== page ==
Prevents over-stocking or under-stocking unlike the time-based replenishment
A consumption-based method of auto-replenishment would be much better than the system followed by Amazon and other vendors, in which consumers receive a new order after a set time. The issue with time-based auto-replenishment is that consumers are either over-stocked, as when they go on vacation, or under-stocked, as when guests are increasing a household’s typical consumption rates. Consumption based auto-replenishment would reorder only when a product is nearly finished. In fact, the IoT label could calculate the product’s daily consumption rate and reorder, perfectly timing the delivery of the new order with the end of the existing product.
How auto-replenishment benefits the manufacturers
The manufacturer of an auto-replenished product would profit from accumulating usage data as well. No longer would manufacturers have to conduct market research in a group forum with the input of a limited number of consumers. Manufacturers know very well that consumer forums are only partially successful. Buyers who are surveyed share what they think, not realizing that there is frequently a discrepancy between ideas and actual habits. Instead, every container with a IoT label would provide real-time consumption data to the manufacturer – if, of course, the consumer agreed to share that data. This information could drive adjustments to many aspects of manufacturing and marketing. For instance, the manufacturer might note that many consumers actually use twice the volume of liquid detergent recommended for every load of laundry and revise the instructions printed on the label. Another manufacturer benefit is increased brand loyalty, raising the net value of each consumer. Auto replenishment, therefore, would be beneficial both for the manufacturers and for the consumers.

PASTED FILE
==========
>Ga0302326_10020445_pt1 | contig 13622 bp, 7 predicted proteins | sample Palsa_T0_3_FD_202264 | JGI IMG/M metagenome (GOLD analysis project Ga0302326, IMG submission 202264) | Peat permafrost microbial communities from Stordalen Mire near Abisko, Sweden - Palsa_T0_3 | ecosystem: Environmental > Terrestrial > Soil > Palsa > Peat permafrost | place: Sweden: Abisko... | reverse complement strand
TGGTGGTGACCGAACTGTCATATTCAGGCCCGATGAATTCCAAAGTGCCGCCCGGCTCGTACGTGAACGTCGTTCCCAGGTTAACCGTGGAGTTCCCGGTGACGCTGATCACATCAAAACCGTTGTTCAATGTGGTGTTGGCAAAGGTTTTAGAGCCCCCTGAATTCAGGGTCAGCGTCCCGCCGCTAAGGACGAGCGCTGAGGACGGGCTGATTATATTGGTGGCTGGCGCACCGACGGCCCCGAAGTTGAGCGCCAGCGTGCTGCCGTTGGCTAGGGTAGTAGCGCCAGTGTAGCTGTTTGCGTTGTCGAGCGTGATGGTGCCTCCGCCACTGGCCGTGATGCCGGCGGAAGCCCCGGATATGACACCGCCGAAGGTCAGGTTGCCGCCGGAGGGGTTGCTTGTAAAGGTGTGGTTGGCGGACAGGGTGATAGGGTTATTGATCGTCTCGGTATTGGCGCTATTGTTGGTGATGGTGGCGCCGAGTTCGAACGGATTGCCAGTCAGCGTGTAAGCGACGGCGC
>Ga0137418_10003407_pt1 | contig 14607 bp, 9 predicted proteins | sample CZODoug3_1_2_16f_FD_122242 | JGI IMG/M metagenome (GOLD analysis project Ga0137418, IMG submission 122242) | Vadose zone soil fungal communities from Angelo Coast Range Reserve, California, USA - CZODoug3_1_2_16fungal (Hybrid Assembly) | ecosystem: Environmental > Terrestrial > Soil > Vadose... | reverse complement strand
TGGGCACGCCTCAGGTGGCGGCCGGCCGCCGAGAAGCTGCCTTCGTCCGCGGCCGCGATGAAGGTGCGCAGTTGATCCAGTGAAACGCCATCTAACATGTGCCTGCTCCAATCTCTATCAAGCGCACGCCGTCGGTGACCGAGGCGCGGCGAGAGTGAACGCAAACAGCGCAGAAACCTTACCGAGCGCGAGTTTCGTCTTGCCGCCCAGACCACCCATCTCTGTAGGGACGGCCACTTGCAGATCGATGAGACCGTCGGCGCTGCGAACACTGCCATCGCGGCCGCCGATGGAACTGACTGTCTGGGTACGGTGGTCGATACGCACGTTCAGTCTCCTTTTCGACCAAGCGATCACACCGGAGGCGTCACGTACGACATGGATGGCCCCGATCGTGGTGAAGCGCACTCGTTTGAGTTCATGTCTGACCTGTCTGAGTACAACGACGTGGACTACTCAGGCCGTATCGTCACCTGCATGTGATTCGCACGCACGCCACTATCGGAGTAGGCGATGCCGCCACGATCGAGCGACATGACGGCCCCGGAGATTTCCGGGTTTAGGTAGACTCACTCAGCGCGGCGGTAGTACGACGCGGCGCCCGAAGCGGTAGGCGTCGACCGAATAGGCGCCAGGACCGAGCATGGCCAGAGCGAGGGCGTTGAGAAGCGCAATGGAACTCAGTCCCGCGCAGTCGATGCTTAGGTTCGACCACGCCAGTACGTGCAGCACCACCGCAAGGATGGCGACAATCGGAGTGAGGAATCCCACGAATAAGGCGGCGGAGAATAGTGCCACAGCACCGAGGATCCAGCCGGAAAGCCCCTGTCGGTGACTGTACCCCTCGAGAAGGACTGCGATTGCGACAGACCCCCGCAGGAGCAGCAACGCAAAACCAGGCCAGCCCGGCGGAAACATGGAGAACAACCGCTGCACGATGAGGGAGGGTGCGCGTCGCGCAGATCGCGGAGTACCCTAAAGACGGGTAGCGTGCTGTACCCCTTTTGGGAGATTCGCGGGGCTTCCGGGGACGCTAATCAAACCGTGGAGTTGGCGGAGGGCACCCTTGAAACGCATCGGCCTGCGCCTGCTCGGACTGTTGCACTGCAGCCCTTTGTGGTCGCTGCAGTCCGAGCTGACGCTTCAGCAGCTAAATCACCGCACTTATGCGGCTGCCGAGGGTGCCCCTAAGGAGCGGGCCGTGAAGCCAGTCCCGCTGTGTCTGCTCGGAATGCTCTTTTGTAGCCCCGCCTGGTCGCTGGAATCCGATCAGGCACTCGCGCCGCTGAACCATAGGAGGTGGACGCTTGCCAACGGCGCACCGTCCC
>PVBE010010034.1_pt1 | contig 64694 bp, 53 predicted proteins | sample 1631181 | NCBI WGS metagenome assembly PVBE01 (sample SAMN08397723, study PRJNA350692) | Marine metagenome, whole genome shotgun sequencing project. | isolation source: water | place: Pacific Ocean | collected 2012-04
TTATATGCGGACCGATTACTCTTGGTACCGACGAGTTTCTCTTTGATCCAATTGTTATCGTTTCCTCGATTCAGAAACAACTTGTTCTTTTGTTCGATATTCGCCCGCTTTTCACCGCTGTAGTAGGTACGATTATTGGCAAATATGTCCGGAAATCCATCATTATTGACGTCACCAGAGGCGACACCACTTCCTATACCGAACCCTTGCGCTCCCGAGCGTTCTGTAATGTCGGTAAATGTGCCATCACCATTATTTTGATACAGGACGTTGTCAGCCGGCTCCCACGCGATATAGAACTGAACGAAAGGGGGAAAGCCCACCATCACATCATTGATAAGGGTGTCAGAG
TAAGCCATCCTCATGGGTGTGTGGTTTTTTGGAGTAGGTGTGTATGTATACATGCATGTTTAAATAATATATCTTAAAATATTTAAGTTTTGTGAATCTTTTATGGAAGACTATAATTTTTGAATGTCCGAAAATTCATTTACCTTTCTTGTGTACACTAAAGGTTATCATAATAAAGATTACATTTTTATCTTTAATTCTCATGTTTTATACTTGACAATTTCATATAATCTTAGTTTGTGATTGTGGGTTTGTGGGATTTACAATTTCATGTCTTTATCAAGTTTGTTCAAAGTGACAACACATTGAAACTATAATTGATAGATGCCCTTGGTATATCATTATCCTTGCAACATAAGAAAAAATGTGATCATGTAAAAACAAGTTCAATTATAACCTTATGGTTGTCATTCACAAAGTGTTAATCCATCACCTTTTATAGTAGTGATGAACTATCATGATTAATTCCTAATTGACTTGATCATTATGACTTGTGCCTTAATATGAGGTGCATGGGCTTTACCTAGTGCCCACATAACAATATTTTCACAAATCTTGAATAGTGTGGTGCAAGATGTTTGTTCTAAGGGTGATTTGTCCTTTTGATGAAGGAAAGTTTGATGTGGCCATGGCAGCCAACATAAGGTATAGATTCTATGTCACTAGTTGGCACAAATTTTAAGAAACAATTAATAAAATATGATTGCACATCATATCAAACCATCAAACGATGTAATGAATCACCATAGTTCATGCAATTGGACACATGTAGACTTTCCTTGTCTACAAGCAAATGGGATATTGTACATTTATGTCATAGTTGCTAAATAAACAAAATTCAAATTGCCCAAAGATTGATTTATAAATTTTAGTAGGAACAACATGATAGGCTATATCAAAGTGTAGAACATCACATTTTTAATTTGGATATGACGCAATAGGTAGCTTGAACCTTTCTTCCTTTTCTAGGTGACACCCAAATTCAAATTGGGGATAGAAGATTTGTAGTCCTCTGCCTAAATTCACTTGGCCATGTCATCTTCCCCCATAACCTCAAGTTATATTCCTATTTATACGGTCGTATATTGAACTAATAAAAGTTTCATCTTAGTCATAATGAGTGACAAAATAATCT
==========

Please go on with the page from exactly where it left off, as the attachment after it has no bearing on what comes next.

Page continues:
Benefits to intermediaries in the value chain
Even the intermediaries in supply chain networks could gain from an auto replenishment model by using their own IoT labels on product containers. For example, Target might use an after-market IoT label on my shampoo. With this sticker, Target could send me the next order of shampoo when mine is close to running out. This model would provide a consumption-based subscription model to Target, enabling the additional sale to occur with no shelf space necessary in the store. The time-based model of subscription would be obsolete in minutes.
Driving sustainability with auto-replenishment
In addition to creating advantages for consumers, producers, and distributors, a product’s environmental footprint would also improve with the use of the auto-replenishment solution. Manufacturers could accelerate the “refill packaging” initiative by initially shipping a reusable container with an IoT label. Refills could then be sent in environmentally friendly packaging. The resultant cost reduction would easily balance the cost of the IoT label while improving the product’s environmental footprint.
Last, but not least, we can imagine IoT label providing a way to deter the production of counterfeits, as the fake product would not be able to access the IoT system. Even if a counterfeit chip were created, it would not communicate the correct data to the auto-replenishment system.
The future is here now
With such an elegant solution to the annoyance of replenishing consumer packaged goods, customers may wonder when the ease of IoT labels and auto-replenishment will be realized. Happily, the system already exists. Adrich manufactures IoT labels in order to leverage the smart technology. We are not far from the day when our shampoo bottle will add itself to the shopping cart when it is almost finished.